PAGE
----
Are U.S. Cities Prepared for the Effects of Climate Change?
How prepared are our cities?
Why focus on cities?
Why focus on adaptation?
What hinders cities’ ability to implement adaptation measures?
What do adaptation measures entail?
Who was interviewed and why?
How were interviewees selected?
Why were cities ranked in this particular order?
How do social factors influence adaptation planning and implementation in the cities identified here?
- Political culture: In general, politically conservative areas are less likely than their liberal counterparts to support adaptation measures.
- Extreme weather events: For some cities, like Los Angeles, wildfires, droughts and even earthquakes have inspired adaptive measures. For others, like Tampa, similar threats of extreme events like hurricanes have become a normalized aspect of life rather than an impetus for change.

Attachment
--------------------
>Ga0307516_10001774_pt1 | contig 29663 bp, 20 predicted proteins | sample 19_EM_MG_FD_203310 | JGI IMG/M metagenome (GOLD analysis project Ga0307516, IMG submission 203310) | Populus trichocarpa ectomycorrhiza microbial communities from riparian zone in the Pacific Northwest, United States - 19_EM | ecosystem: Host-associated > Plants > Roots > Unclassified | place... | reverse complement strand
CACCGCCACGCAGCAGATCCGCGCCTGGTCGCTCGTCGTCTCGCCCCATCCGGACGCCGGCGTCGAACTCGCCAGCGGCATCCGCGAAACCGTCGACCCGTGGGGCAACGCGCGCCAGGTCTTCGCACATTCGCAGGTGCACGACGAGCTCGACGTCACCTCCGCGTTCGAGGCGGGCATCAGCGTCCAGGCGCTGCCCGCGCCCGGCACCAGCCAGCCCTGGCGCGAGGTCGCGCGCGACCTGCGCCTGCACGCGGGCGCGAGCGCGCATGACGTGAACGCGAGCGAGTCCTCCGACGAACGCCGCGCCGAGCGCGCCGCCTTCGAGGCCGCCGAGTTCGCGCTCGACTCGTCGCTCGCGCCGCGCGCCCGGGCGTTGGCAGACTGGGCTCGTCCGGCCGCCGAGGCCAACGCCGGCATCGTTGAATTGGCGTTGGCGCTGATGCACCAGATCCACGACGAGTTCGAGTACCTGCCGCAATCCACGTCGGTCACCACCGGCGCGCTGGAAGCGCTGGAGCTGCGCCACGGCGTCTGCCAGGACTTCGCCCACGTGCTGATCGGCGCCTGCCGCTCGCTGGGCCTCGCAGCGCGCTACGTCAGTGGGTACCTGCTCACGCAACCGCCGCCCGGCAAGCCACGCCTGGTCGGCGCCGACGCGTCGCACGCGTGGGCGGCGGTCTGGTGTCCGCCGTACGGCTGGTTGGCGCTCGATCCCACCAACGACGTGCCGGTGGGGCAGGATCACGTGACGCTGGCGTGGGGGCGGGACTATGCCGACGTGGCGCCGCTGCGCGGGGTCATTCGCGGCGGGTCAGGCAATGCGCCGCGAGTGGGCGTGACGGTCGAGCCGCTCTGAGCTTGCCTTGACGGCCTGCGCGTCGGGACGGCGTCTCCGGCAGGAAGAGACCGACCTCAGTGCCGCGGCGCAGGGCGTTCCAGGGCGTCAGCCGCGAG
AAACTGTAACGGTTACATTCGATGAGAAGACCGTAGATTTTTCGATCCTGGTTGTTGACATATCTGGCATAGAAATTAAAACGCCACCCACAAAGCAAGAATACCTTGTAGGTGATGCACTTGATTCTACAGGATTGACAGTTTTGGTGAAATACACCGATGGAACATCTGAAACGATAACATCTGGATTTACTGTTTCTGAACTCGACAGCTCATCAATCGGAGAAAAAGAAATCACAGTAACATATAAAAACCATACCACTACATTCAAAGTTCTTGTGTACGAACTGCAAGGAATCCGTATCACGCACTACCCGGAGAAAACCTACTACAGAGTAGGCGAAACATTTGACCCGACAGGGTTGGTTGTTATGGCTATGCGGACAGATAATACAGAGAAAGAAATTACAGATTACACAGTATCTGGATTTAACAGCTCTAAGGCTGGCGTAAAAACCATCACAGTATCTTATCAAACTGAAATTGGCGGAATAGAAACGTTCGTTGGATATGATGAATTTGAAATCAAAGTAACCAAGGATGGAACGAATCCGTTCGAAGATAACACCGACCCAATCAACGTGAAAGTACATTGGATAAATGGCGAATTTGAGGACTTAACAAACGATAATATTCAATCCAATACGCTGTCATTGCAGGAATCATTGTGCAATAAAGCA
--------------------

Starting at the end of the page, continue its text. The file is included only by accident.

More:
- Scientific uncertainty about climate change: Decision-makers who don’t have access to scientific assessments outlining the impacts of climate change specific to their city are less inclined to prioritize adaptive measures.
- Politicization of climate change: Decision-makers who are uninformed about climate change – or deny its existence – are less likely to support adaptation.
- Advocacy and political engagement: Communities that have a high level of interest and involvement in climate change issues can influence decision-makers in a way that encourages adaptive action and mitigation.
- Academic resources: Stronger connections between decision-makers and academic resources — local experts on climate change, universities and researcher centers — motivate the development of adaptive measures.